Time, Age, & Wisdom

I received this from a very good friend just as I was going through a particularly bad time in my life. It cheered me.

Time, Age, & Wisdom

Age 5

I’ve learned that I like my teacher because she cries when we sing “Silent Night.”

Age 7 

I’ve learned that our dog doesn’t want to eat my broccoli either. 

Age 9 
I’ve learned that when I wave to people in the country, they stop what they are doing and wave back. 

Age 12  
I’ve learned that just when I get my room the way I like it, Mom makes me clean it up again. 

Age 14 
I’ve learned that if you want to cheer yourself up, you should try cheering someone else up.

Age 15 
I’ve learned that although it’s hard to admit it, I’m secretly glad my parents are strict with me. 

Age 24

I’ve learned that silent company is often more healing than words of advice.

 
Age 26

I’ve learned that brushing my child’s hair is one of life’s great pleasures.  

Age 29 
I’ve learned that wherever I go, the world’s worst drivers have followed me there. 

Age 30 
I’ve learned that if someone says something unkind about me, I must live so that no one will believe it.

 
Age 42 
I’ve learned that there are people who love you dearly but just don’t know how to show it.

 
Age 44 
I’ve learned that you can make someone’s day by simply sending them a little note

Age 46 
I’ve learned that the greater a person’s sense of guilt, the greater his or her need to cast blame on others.

 
Age 47
I’ve learned that children and grandparents are natural allies. 


Age 48 
I’ve learned that no matter what happens, or how bad it seems today, life does go on and it will be better tomorrow.

 
Age 49 

I’ve learned that singing “Amazing Grace” can lift my spirits for hours.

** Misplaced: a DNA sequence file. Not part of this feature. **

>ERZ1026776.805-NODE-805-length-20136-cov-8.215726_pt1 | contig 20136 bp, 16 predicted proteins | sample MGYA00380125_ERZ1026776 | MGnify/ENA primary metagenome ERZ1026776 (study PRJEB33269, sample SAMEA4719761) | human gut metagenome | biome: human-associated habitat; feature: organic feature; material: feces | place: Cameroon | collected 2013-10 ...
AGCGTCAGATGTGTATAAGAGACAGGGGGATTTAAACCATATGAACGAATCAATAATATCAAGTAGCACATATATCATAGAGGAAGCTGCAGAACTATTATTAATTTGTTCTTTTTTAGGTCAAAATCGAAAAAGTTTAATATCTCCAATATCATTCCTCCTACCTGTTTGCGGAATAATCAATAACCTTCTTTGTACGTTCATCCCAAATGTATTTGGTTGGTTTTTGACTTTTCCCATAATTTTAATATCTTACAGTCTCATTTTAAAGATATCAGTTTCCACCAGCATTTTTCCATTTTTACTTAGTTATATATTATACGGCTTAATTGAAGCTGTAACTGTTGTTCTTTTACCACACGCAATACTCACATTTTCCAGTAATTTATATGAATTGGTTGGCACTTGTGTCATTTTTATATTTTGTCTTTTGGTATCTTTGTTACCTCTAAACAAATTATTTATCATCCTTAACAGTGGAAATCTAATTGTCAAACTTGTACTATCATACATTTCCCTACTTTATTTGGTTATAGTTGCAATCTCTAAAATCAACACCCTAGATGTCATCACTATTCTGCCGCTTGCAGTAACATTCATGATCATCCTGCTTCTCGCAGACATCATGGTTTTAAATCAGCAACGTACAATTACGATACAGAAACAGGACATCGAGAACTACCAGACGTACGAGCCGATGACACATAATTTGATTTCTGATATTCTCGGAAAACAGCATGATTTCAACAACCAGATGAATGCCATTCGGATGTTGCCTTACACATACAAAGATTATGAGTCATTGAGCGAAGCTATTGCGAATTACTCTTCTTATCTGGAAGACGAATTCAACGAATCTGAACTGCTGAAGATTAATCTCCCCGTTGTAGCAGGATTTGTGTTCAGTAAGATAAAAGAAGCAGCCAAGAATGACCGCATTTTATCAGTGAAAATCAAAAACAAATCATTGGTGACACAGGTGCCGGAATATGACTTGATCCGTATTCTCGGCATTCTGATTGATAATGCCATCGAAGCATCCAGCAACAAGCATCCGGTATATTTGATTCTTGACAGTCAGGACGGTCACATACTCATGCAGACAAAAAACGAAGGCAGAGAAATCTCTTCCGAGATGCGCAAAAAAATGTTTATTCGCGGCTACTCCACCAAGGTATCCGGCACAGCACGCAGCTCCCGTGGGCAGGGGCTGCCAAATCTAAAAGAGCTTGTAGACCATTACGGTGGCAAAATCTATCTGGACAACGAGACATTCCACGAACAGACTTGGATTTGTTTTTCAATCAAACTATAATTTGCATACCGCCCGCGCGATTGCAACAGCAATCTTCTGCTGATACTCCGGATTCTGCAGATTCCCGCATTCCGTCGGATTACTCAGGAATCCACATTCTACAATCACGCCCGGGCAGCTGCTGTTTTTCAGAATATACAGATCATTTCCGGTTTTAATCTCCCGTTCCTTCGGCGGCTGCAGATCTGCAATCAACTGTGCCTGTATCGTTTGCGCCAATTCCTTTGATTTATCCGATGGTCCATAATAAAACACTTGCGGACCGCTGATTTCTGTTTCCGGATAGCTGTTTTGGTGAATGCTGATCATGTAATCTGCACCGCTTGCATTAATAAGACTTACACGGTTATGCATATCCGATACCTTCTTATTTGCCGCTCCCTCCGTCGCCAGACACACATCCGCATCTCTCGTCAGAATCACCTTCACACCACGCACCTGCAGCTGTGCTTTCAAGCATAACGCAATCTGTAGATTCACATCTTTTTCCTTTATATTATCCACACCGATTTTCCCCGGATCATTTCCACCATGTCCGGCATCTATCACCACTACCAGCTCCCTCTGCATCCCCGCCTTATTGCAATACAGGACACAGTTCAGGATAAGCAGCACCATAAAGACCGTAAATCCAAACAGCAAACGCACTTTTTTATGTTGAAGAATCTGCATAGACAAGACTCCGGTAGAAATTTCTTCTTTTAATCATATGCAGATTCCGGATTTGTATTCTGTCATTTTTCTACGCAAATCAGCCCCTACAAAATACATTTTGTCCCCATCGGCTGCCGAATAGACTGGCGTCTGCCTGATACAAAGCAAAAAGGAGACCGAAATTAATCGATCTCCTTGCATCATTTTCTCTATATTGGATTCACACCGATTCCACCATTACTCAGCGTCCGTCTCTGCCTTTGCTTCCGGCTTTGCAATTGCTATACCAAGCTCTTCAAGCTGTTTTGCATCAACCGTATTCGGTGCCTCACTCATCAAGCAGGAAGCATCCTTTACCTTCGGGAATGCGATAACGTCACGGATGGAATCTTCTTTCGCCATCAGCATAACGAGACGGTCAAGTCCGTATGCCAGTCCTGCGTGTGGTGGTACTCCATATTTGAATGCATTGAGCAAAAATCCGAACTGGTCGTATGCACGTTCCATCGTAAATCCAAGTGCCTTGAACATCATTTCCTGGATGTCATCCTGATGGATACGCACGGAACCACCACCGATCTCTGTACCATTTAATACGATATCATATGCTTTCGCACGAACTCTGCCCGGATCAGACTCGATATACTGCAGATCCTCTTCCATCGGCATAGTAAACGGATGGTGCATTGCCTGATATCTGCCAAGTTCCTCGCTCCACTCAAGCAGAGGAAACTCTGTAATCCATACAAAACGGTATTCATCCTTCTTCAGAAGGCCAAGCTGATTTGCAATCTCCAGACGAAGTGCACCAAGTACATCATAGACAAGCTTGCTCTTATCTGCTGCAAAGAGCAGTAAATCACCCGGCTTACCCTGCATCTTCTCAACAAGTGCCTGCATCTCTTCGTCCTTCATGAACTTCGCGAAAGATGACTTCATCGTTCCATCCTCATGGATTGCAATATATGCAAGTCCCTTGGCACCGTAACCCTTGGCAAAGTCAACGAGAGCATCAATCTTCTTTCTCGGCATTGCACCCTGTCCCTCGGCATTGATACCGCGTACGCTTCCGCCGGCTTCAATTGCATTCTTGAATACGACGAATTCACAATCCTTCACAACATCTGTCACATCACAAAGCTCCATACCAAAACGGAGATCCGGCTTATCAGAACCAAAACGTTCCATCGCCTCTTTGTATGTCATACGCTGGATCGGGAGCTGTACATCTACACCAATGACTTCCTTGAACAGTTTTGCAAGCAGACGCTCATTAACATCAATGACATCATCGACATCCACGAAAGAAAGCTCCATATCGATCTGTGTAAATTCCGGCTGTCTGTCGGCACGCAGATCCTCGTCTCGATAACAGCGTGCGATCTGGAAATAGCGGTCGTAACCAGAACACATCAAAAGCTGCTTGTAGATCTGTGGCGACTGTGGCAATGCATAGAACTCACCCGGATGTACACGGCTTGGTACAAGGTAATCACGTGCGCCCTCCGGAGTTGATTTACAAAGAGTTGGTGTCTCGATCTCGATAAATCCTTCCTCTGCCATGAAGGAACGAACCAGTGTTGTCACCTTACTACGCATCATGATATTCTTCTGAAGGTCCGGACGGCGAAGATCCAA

Age 50 
I’ve learned that motel mattresses are better on the side away from the phone. 

 
Age 51 
I’ve learned that you can tell a lot about a man by the way he handles these three things: a rainy day, lost luggage, and tangled Christmas tree lights.

 
Age 52 
I’ve learned that keeping a vegetable garden is worth a medicine cabinet full of pills.

Age53

I’ve learned that regardless of your relationship with your parents, you miss them terribly after they die.

  
Age 58 

I’ve learned that making a living is not the same thing as making a life.

 
Age 62
I’ve learned that life sometimes gives you a second chance.

 
Age 64 
I’ve learned that you shouldn’t go through life with a catcher’s mitt on both hands. You need to be able to throw something back. 


Age 65 
I’ve learned that if you pursue happiness, it will elude you. But if you focus on your family, the needs of others, your work, meeting new people, 
And doing the very best you can, happiness will find you.

 
Age 66 
I’ve learned that whenever I decide something with kindness, I usually make the right decision

 
Age 72 
I’ve learned that everyone can use a prayer.

 
Age 74 
I’ve learned that even when I have pains, I don’t have to be one.

 
Age 76 
I’ve learned that every day you should reach out and touch someone. People love that human touch – holding hands, a warm hug, 
Or just a friendly pat on the back.

  
Age 78 
I’ve learned that I still have a lot to learn.

 
Age 80+ 
I’ve learned that life is what you make it, and your life is much better when you make someone happy. 

****** 

I’ve learned that you should pass this on to someone you care about Sometimes they just need a little something to make them smile.

If Things Get Better With Age Then I’m Approaching Excellent.

“Old Friends are the best friends!”

“Thank you for being an “OLD FRIEND”

Taco Tuesdays With Tracy

This story begins five years ago when my friends Donna and Al began having dates every Tuesday. Their routinely went to a movie, ate, and then to a local bar for a drink. The bar is different from normal saloons. This one has couches and easy chairs in addition to the standard bar with bar stools. It smacked of a living room setting and it was lady friendly. Al is a super friendly guy with a dynamic personality and often invites walk-ins whom he doesn’t know to join Donna and him for a drink and conversation. It started slow, but then people he knew came in and he corralled them to join too. That is how I got involved, he asked me to join them at the Stray for a drink on Tuesdays. I joined. My wife Peggy and I both came. By then the group was regularly up to six, most were established friends. I watched Al as he looked for people coming in.. He has magic when it comes to getting people to like him.